Professional Realism Portrait Painter
When I first learned of Emily Carr, I was immediately struck by two things: the bounty of work she produced and the portrayal of her as an eccentric frump. The latter dampened my enthusiasm for her work. Years later, I read her book Klee Wyck. Feeling like she was talking directly to me, I marvelled at the way she expressed herself. After that initial reading, in no time at all, I read all of her books. With each one, I continued to find yet another glimpse into Carr’s insight and courage. Then I steered to books that had been written about Carr, and saw the photos of her youthful years. I was shocked. Here were images of a beautiful young woman hardly ever – or never – seen by the public. Struck by a feeling of injustice for her, I wanted to give justice to woman and artist Emily Carr by painting these youthful images.
Carr’s biographers most often credited the source of their photos to BC Archives. Eventually I went there and looked at every single image of Carr in their collection. There is no bigger archival record of images of Emily Carr than at BC Archives. I ordered almost every single photo of Carr in her youth. Much later, after speaking with Karl Schutz, I was persuaded to look at how I might portray the older Carr in a more dignified manner and so had further use of the Archives.
I started painting The Green Dress in 2001 and proceeded to that of Small. Then I went on to other projects until 2008, when I felt the need to return to my crusading intent of years before. Completed in 2010, The Other Emily has evolved to become a portrait project whose final shape I had not foreseen. When I initially approached the Royal BC Museum and asked Director Tim Willis to view the first six works, his approval led to meeting Curator Kathryn Bridge, one of three premier experts on Carr. Bridge had always wanted to see Carr portrayed in a more holistic manner, so we were excited to feel that we might be able to redefine Emily Carr’s public image. Bridge’s expertise on the breadth of Carr’s life also began to influence my painting. She brought me books, a montage of photos chronicling a meeting between Carr and John Vanderpant, and material that I actually incorporated into one of the paintings: a photocopy of Richard’s only-surviving letter to his sister Emily, that I tore and collaged as part of the background for my painting entitled March 2nd.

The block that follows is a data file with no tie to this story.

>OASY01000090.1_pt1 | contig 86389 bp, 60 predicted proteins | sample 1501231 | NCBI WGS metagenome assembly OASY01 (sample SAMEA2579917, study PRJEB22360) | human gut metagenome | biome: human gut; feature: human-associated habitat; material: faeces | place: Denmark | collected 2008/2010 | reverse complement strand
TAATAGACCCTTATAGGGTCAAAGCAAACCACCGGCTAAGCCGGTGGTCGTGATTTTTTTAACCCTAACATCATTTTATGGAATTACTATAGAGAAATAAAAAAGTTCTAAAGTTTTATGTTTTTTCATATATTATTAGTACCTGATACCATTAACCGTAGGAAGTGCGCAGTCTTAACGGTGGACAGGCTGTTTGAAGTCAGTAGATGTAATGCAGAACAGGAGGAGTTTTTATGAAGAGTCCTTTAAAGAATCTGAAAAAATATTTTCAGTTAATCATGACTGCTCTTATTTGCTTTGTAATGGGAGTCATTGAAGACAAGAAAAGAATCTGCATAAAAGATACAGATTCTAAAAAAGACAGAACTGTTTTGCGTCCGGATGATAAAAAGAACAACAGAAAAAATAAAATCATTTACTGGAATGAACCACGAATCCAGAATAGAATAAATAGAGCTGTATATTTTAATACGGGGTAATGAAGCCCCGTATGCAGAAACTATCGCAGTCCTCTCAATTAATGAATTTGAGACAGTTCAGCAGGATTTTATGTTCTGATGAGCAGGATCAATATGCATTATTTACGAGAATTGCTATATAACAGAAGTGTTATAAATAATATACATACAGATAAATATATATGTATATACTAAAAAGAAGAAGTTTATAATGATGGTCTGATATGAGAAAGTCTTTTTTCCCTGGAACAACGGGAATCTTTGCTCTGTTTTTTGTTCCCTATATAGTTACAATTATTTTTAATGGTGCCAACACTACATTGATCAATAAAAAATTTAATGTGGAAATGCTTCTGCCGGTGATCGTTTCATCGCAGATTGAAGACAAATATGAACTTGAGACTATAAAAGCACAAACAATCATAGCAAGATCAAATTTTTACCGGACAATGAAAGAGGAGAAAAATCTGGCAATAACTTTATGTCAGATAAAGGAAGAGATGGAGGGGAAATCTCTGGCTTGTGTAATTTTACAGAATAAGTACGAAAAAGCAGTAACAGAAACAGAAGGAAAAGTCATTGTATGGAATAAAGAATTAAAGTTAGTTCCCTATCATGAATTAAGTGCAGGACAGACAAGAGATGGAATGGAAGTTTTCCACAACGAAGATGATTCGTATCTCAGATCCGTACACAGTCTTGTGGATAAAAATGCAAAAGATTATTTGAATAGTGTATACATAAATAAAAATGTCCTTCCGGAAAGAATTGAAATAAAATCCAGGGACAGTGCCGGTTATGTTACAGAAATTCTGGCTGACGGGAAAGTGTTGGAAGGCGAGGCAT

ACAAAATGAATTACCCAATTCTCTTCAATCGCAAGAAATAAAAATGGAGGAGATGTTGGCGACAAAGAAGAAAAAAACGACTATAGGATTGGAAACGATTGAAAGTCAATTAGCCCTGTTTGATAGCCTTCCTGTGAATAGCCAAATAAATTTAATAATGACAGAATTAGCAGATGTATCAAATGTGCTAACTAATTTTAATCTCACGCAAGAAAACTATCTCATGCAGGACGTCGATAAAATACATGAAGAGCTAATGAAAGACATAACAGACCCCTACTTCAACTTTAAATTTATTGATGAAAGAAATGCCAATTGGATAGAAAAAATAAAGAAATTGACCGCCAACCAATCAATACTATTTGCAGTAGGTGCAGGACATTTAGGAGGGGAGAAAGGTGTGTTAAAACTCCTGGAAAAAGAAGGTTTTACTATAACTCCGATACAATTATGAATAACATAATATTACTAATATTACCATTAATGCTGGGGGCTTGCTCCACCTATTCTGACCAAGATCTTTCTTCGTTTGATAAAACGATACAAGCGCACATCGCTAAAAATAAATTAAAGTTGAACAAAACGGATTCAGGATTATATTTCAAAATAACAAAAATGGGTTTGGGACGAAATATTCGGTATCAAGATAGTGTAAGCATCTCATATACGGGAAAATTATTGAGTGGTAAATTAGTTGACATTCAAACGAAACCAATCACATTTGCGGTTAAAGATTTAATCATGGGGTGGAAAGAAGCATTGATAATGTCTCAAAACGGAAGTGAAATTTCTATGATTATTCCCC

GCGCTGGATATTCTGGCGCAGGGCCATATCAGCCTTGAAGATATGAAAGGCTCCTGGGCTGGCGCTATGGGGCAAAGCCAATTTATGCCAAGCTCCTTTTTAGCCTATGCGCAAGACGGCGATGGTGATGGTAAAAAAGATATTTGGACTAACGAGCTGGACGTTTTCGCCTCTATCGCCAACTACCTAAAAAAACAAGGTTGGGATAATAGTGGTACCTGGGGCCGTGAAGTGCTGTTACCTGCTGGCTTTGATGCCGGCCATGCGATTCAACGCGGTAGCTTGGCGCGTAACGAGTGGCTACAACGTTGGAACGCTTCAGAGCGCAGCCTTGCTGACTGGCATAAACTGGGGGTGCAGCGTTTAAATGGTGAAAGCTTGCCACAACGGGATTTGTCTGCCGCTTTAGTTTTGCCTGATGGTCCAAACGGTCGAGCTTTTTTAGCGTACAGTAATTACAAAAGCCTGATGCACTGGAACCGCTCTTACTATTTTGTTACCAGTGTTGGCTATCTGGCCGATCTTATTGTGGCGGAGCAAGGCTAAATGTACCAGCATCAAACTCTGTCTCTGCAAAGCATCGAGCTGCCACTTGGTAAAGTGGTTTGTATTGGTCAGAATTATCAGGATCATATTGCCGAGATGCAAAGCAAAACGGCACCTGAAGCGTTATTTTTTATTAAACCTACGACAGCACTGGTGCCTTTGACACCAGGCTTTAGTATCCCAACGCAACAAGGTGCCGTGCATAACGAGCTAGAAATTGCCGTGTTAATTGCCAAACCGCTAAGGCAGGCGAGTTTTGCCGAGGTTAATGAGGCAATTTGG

Independent filmmaker Kristina Campbell was a constant collaborator. For over a year, she documented me painting the works for The Other Emily and the meetings between Kathryn and myself and other Museum officials. She funded our trek to Haida Gwaii where we walked in Carr’s footsteps, and from all of this produced her documentary film, Searching for Emily.
Artistically, I thought I would bring the black and white photos to life as colourful works of art. But the photos of Carr taken at the time of the turn of the 20th century, inspired me to make correlations between them and paintings from the Impressionists. At the onset of the project, I had no idea that I would be basing decisions of color, technique and emotion through the inspiration of works by Manet, Renoir, and then later on, Warhol and Picasso. So what started as a lone desire to alter the public view of Emily Carr, ended up as a deeper artistic exploration and a collaboration that has made The Other Emily a richer tapestry.
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